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Tributary state: Wikis

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The term tributary state refers to one of the two main ways in which a pre-modern state might be subordinate to a more powerful neighbour. The heart of the relationship was that the tributary would send a regular token of submission (tribute) to the superior power. This token often took the form of a substantial transfer of wealth, such as the delivery of gold, produce, or slaves, so that tribute might best be seen as the payment of protection money. Or it might be more symbolic: sometimes it amounted to no more than the delivery of a mark of submission such as the bunga mas (golden flower) that rulers in the Malay peninsula used to send to the kings of Siam. It might also involve attendance by the subordinate ruler at the court of the hegemon in order to make a public show of submission.

Tributary relations involve no element of administrative control or interference by the hegemon. At most, the hegemonic power might intervene in succession issues and might ratify the accession of a monarch. For this reason, the extrapolation from pre-modern inter-state relations to the modern international system is problematic. The modern-day heirs of tribute hegemons tend to claim that the tributary relationship should be understood as an acknowledgement of the hegemon's sovereignty in the modern world, whereas former tributary states deny that there was any transfer of sovereignty. For instance, Tributaries of Imperial China implies Chinese sovereign claim over territories not now regarded as Chinese.

An unusually elaborate and formalized tribute system developed in East Asia. Historically, the Emperor of China saw himself as the emperor of the entire civilized world. It was not possible for such an emperor to have equal diplomatic relations with any other power, and so all diplomatic relations in the region were constructed by the Chinese as tributary. The disdain of the state ideology of Confucianism for trade, and the conceit that Chinese civilization had no need of products or technology from outside meant that trade, when it was permitted, was also constructed as tributary. Diplomatic missions and trading parties from non-Chinese regions were interpreted in Chinese records as being tributary, regardless of the intention of those regions. Under this construction, the goods received by China constituted a tributary offering, while those that the visitors received were interpreted as gifts that the emperor in his kindness had bestowed upon his distant tributaries.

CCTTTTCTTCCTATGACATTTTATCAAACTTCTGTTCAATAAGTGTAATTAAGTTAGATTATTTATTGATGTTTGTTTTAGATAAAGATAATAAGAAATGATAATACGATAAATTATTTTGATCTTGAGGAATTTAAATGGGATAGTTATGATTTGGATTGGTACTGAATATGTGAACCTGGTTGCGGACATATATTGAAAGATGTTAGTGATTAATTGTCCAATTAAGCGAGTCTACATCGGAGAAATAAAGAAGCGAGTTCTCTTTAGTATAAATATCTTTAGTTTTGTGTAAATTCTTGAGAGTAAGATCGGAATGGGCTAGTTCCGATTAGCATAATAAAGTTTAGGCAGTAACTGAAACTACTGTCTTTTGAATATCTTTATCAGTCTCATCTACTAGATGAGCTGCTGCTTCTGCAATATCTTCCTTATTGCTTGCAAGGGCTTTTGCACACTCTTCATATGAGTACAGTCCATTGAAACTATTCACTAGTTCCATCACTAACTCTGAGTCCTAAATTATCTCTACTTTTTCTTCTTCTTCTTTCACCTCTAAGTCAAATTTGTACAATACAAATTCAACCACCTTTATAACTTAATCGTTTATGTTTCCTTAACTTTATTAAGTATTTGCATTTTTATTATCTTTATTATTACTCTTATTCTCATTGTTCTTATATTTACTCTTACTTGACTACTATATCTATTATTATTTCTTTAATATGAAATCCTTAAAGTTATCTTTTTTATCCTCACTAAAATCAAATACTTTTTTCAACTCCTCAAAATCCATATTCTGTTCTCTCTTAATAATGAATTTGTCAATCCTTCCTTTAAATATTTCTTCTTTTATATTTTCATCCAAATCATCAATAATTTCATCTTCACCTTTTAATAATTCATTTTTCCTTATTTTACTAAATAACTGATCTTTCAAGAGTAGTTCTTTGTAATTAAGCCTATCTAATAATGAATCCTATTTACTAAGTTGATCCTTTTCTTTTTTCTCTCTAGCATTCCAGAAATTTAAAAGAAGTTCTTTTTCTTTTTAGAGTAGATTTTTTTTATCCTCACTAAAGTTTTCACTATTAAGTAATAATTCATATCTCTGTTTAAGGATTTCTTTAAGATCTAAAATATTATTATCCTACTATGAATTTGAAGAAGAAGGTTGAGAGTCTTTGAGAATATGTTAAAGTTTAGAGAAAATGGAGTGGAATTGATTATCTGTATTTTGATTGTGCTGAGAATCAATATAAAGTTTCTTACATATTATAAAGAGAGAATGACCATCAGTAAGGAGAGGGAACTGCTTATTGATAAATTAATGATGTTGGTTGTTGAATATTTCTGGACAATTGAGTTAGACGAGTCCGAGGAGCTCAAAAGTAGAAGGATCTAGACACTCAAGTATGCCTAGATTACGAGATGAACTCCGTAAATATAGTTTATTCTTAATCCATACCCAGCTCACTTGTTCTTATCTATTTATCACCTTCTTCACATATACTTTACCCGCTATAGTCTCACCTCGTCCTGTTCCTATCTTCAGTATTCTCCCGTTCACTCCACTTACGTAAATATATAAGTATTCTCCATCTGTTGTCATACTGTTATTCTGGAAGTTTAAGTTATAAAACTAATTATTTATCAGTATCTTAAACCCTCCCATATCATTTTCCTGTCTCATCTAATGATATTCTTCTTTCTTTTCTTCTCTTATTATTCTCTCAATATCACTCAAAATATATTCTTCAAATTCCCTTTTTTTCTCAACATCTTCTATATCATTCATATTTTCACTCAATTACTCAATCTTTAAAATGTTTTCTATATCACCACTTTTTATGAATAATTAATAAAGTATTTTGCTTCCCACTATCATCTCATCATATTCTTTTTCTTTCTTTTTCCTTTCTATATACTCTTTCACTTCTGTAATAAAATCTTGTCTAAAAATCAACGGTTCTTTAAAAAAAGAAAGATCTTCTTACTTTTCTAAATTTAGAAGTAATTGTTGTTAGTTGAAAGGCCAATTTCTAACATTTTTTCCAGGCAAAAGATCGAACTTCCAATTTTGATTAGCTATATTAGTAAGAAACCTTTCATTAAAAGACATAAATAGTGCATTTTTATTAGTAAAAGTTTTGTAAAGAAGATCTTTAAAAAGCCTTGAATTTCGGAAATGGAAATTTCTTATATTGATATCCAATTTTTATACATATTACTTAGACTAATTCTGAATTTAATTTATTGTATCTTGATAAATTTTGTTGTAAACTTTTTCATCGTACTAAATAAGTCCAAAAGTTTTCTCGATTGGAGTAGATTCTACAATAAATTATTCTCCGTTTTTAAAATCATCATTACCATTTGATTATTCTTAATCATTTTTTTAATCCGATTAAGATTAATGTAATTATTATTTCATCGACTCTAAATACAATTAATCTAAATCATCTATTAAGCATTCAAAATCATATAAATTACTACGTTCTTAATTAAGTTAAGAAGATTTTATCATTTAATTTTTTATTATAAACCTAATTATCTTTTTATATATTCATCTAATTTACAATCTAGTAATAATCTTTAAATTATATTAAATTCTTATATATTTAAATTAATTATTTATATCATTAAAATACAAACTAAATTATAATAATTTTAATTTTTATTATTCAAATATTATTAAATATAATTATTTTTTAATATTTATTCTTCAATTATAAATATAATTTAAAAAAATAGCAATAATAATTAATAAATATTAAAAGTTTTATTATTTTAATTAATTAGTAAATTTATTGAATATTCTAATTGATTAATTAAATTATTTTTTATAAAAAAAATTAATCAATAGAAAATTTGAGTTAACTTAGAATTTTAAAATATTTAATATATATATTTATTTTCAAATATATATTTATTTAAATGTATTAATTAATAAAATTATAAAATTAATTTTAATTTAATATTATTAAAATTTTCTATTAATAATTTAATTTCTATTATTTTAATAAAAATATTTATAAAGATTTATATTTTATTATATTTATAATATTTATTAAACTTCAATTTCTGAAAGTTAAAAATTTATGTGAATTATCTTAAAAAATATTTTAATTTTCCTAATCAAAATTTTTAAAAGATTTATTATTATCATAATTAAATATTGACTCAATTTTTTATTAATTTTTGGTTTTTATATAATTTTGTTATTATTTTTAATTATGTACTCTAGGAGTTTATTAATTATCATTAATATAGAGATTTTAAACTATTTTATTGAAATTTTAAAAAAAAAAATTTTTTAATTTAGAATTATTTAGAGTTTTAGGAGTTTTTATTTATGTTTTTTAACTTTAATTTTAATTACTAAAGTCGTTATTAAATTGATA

In the Western colonial system, non-Western states were sometimes incorporated into a European empire as protectorates.

For modern forms of state subordination, see puppet state, satellite state and client state.

See also

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Simple English

A Tributary state is a state that is subordinate to a more powerful neighbour. It was a form of subordination in pre-modern times.

The tributary sent a regular token of submission (tribute) to the superior power. This token often took the form of a substantial transfer of wealth, such as the delivery of gold, produce, or slaves, so that tribute might best be seen as the payment of protection money. But there were other ways to show submission as well. A perfect example of a state like this is the Himalayan territory of Sikkim.


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